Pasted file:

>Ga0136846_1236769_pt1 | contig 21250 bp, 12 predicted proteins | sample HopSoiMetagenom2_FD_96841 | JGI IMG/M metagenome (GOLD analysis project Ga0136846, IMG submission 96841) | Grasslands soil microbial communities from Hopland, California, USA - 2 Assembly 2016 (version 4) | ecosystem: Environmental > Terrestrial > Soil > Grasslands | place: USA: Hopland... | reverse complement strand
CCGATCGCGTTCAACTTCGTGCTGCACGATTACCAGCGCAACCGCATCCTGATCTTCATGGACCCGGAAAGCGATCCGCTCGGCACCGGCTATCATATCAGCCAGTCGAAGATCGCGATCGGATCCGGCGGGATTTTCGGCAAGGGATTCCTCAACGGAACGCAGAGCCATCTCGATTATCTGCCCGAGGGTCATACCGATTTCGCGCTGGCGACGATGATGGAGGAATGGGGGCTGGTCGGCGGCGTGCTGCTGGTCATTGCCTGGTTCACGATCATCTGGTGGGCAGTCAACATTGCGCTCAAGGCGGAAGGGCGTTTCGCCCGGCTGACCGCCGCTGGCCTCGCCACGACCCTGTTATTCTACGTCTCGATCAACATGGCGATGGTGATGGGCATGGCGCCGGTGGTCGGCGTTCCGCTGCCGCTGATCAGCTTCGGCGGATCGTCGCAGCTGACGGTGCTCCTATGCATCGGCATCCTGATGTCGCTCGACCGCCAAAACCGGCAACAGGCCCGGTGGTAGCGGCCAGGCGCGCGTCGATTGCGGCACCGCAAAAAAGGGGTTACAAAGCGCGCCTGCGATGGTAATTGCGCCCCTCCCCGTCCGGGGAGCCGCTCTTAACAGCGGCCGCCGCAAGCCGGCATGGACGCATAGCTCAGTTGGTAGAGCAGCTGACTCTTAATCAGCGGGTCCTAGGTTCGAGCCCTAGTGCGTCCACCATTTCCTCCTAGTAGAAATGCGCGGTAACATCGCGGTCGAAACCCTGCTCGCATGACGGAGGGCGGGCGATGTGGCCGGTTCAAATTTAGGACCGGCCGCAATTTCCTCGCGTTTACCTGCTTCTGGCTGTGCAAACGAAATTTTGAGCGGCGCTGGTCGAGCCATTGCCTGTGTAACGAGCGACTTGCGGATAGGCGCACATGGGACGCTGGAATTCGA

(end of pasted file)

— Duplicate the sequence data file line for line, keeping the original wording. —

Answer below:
>Ga0136846_1236769_pt1 | contig 21250 bp, 12 predicted proteins | sample HopSoiMetagenom2_FD_96841 | JGI IMG/M metagenome (GOLD analysis project Ga0136846, IMG submission 96841) | Grasslands soil microbial communities from Hopland, California, USA - 2 Assembly 2016 (version 4) | ecosystem: Environmental > Terrestrial > Soil > Grasslands | place: USA: Hopland... | reverse complement strand
CCGATCGCGTTCAACTTCGTGCTGCACGATTACCAGCGCAACCGCATCCTGATCTTCATGGACCCGGAAAGCGATCCGCTCGGCACCGGCTATCATATCAGCCAGTCGAAGATCGCGATCGGATCCGGCGGGATTTTCGGCAAGGGATTCCTCAACGGAACGCAGAGCCATCTCGATTATCTGCCCGAGGGTCATACCGATTTCGCGCTGGCGACGATGATGGAGGAATGGGGGCTGGTCGGCGGCGTGCTGCTGGTCATTGCCTGGTTCACGATCATCTGGTGGGCAGTCAACATTGCGCTCAAGGCGGAAGGGCGTTTCGCCCGGCTGACCGCCGCTGGCCTCGCCACGACCCTGTTATTCTACGTCTCGATCAACATGGCGATGGTGATGGGCATGGCGCCGGTGGTCGGCGTTCCGCTGCCGCTGATCAGCTTCGGCGGATCGTCGCAGCTGACGGTGCTCCTATGCATCGGCATCCTGATGTCGCTCGACCGCCAAAACCGGCAACAGGCCCGGTGGTAGCGGCCAGGCGCGCGTCGATTGCGGCACCGCAAAAAAGGGGTTACAAAGCGCGCCTGCGATGGTAATTGCGCCCCTCCCCGTCCGGGGAGCCGCTCTTAACAGCGGCCGCCGCAAGCCGGCATGGACGCATAGCTCAGTTGGTAGAGCAGCTGACTCTTAATCAGCGGGTCCTAGGTTCGAGCCCTAGTGCGTCCACCATTTCCTCCTAGTAGAAATGCGCGGTAACATCGCGGTCGAAACCCTGCTCGCATGACGGAGGGCGGGCGATGTGGCCGGTTCAAATTTAGGACCGGCCGCAATTTCCTCGCGTTTACCTGCTTCTGGCTGTGCAAACGAAATTTTGAGCGGCGCTGGTCGAGCCATTGCCTGTGTAACGAGCGACTTGCGGATAGGCGCACATGGGACGCTGGAATTCGA